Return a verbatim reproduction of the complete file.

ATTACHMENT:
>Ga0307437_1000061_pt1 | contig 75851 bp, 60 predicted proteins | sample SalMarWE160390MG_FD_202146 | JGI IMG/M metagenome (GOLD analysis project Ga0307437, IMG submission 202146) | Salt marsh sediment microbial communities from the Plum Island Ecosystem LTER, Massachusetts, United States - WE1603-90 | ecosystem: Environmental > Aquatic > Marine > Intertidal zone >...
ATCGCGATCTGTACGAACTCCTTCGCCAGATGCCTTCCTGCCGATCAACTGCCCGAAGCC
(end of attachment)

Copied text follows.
>Ga0307437_1000061_pt1 | contig 75851 bp, 60 predicted proteins | sample SalMarWE160390MG_FD_202146 | JGI IMG/M metagenome (GOLD analysis project Ga0307437, IMG submission 202146) | Salt marsh sediment microbial communities from the Plum Island Ecosystem LTER, Massachusetts, United States - WE1603-90 | ecosystem: Environmental > Aquatic > Marine > Intertidal zone >...
ATCGCGATCTGTACGAACTCCTTCGCCAGATGCCTTCCTGCCGATCAACTGCCCGAAGCC